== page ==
Roller Crimper
Techniques such as strip till and crimping to terminate a cover crop, as pictured on this Colorado farm, minimize soil disturbances and provide weed control. Photo by Michael Nolan, Mountain Roots Produce

Although they are sometimes necessary for pest management, agricultural disturbances should be minimized to avoid disrupting the beneficial relationships and processes that ecological strategies build. Think of ways to reduce excessive tillage. This can be done by adopting conservation tillage options like no-till, strip-till and ridge till, as well as by reducing the frequency of tillage. Switching to a less disruptive implement like a chisel plow instead of a moldboard plow is another way to reduce soil disturbances. In no-till settings, growers typically rely on residual and pre-emergent herbicide applications to keep weeds low, but this encourages herbicide-resistant weeds to develop. Combine no-till with high-biomass cover crops like cereal rye to ease the pressure of herbicide-resistant weeds. Integrate grazing, wherever feasible, to manage weeds in reduced-till and no-till fields.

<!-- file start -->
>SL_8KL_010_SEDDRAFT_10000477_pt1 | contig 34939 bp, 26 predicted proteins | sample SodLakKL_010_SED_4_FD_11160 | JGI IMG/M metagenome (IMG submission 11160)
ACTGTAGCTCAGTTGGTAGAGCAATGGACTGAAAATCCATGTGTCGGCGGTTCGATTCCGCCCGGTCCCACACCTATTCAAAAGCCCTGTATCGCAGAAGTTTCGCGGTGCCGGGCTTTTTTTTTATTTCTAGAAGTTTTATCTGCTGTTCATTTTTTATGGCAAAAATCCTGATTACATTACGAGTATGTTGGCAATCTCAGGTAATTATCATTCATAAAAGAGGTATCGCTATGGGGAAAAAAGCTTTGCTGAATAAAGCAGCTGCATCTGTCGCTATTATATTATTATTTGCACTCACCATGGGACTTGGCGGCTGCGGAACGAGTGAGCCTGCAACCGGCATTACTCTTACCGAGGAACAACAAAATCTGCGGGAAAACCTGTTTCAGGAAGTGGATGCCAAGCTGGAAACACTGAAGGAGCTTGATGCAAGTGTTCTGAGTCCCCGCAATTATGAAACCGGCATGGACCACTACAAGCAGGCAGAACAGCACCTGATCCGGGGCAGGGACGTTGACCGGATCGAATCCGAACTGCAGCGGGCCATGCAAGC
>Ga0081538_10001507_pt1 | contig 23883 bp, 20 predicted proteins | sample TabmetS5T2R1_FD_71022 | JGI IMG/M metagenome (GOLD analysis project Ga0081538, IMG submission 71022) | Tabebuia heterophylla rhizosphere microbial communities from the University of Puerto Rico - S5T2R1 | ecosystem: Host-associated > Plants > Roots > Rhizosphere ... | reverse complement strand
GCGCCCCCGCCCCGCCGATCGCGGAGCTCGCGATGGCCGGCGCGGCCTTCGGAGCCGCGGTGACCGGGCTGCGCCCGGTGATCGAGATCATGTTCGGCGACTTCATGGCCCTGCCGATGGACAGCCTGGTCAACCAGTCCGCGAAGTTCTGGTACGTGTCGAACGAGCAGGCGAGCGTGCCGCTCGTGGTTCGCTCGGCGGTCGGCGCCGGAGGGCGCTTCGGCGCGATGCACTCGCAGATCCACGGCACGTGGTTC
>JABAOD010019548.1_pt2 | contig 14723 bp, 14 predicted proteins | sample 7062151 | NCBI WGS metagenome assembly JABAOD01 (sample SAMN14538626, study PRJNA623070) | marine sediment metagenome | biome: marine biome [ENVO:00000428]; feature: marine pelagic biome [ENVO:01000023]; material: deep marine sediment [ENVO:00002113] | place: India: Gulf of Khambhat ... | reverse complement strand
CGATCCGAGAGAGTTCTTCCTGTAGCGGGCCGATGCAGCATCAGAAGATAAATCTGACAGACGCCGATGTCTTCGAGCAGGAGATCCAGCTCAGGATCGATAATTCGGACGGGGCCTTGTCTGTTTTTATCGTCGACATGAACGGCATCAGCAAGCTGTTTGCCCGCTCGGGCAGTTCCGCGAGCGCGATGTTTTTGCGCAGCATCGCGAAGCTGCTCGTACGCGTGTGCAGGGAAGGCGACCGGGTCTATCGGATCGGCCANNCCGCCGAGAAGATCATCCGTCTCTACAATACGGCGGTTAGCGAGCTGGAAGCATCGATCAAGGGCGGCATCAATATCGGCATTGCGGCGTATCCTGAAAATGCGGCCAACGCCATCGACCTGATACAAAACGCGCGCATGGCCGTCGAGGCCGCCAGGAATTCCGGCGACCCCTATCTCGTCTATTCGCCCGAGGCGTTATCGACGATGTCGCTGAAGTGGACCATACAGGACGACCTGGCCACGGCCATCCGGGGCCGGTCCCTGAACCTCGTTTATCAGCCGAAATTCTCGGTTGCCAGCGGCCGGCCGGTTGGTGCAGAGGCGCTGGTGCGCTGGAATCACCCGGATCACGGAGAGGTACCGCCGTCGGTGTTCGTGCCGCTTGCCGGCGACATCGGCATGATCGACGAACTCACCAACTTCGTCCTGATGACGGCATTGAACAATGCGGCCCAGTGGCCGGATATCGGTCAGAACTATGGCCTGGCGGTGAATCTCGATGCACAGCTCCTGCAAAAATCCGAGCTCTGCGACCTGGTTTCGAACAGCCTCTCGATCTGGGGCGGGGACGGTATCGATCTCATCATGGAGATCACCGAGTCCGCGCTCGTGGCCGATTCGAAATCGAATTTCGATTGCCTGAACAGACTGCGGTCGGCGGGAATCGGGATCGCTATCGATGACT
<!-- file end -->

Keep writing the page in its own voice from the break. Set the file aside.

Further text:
The SARE bulletin Cover Crop Economics provides a detailed explanation of how a cereal rye cover crop can pay for itself within the first two years when used to manage herbicide-resistant weeds. When the cereal rye produces enough biomass to smother weeds, growers can get by with fewer applications of lower-cost residual and post-emergent herbicides.

Pesticides are often another source of disturbance on the farm. They reduce biodiversity by destroying non-crop vegetation, which is an important overwintering site for beneficial organisms. They may also kill non-target insects that are beneficial or that serve as alternative prey to important natural enemies. Consider strategies like perimeter trap cropping, where you surround the perimeter of a crop field with another, more attractive variety that lures problem pests away from the cash crop. Target the trap crop border with a selective pesticide to kill the target pests and reduce the total volume of pesticide applied.

Project Highlight: Trap Cropping

In muskmelon production in Iowa, a combination of perimeter trap cropping and delayed row cover removal (LNC13-350) showed promise for managing cucumber beetles and the bacterial wilt pathogen that these beetles transmit. Researchers found that a two-row perimeter of the more attractive buttercup squash lures colonizing cucumber beetles away from the muskmelon cash crop. Applying an insecticide to only the trap crop reduces the overall amount of insecticide used by 59% and maintains effective insect and disease suppression. Learn more about the project and about perimeter trap cropping in the project webinar.